The question for this week comes from Angela Garcia. Thanks!
“Is writing fun or work?”
Writing most definitely starts off as fun. When I found my passion for it, I was twelve. I thought it was so fun that I preferred it over going out with friends. There is a type of joy that comes from the creation. I have tried to describe it to people, but I’m not sure if it comes off clear. So, let me try here. Imagine the best book you have ever read; the one that captures you in your gut. It consumes you, insisting you hurry through life to get back to reading. You fall in love with the characters, totally buy into their lives, and emotions run high as you discover how everything will end. Writing is kind of like that. Only, it is a little different. I already know the ending. So, for me, when I write it is about the journey, how I am going to lead my characters. But I still fall in love with them, care for them…even when I kill them off.
This is where the work comes in. Stories don’t just pour out of writers…at least nobody I know. For me, I usually hit about page 80 and have to fight with the plot a little. Then all goes well until about page 200 and then I have to fight some more. The Lord of Nightmares battled me more than any other book I’ve written, so much so that I ended up gutting out the middle at one point and re-writing it. But, the fight is worth it when everything clicks together, the ideas start flowing once more, and the characters drive forward.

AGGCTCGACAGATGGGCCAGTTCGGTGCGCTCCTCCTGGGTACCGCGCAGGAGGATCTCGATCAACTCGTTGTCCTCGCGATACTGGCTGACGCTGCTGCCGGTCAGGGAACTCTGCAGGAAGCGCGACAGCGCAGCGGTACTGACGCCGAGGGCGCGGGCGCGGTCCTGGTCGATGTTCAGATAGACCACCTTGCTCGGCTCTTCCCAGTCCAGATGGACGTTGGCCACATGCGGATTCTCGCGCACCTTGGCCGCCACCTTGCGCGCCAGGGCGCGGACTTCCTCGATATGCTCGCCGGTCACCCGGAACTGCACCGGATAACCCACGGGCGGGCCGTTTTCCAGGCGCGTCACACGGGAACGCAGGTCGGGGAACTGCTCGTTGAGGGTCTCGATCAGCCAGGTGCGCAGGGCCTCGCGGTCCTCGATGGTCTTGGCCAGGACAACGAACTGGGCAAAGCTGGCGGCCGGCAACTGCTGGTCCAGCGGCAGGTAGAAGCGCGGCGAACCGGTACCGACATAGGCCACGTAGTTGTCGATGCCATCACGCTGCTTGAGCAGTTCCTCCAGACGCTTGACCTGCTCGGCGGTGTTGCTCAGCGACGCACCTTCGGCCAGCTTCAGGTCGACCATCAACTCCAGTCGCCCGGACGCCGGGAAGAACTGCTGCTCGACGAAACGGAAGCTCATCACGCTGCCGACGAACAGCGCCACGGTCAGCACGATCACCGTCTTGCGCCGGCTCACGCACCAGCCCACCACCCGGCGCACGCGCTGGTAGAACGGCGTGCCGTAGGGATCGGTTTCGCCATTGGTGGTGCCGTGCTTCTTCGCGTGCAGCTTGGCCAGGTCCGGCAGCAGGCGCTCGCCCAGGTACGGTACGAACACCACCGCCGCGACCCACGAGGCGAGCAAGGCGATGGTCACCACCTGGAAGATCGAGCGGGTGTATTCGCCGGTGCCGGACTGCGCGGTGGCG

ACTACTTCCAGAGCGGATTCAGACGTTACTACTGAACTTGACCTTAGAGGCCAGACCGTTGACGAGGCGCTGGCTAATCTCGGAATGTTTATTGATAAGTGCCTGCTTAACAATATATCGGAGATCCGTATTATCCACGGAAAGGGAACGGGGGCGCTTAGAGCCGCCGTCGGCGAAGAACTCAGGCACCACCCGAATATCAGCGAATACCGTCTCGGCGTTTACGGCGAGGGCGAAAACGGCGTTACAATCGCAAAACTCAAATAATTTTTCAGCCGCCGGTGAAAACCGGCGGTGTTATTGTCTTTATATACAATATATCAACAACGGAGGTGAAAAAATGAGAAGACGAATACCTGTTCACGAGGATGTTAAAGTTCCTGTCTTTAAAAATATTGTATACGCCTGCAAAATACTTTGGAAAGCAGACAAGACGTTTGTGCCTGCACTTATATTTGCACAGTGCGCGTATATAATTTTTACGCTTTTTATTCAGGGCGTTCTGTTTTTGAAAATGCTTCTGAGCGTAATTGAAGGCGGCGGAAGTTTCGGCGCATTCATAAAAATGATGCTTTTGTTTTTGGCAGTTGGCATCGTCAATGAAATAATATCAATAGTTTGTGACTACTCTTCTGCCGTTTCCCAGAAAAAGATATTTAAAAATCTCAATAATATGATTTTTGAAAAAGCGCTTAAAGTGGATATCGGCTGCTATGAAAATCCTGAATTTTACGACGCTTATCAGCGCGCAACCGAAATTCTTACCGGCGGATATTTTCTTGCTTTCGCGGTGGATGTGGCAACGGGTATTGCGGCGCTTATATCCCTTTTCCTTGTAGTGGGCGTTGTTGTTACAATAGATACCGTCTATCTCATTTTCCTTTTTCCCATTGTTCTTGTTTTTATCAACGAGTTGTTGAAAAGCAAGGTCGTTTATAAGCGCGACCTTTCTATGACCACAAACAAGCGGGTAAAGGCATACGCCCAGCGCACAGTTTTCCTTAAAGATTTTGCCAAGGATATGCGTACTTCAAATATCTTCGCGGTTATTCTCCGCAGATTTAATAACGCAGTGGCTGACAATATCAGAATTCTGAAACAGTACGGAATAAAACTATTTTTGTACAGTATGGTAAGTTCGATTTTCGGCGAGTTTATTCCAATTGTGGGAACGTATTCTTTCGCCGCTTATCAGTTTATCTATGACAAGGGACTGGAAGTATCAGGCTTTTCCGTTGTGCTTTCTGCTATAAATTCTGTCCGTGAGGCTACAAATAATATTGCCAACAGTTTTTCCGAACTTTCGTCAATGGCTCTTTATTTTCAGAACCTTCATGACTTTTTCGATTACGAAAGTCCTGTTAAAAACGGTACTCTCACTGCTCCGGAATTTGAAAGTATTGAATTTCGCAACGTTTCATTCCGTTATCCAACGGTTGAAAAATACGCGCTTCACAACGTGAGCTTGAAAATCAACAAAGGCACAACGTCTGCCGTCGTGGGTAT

When I was young, I could write when inspiration hit. I used to say I didn’t want to write on a schedule because I thought it would turn what I loved into a chore. I have since seen the inexperience in my opinion. I have to write on a schedule or it doesn’t get done. And, guess what, I still love the process. Similarly, a lot of part-time writers have is that if they get the huge book deal from a top publisher, then they will have deadlines. Deadlines mean writers can no longer take their time with the creation. The question becomes, does it become work? It should always be somewhat difficult. After all, sometimes the best things in life come with a struggle—that’s what makes us appreciate their value.
Right now, writing is still more fun than work. I think the moment it becomes work, I will have to find a new passion—or at least step back and remember why I got into the business in the first place.
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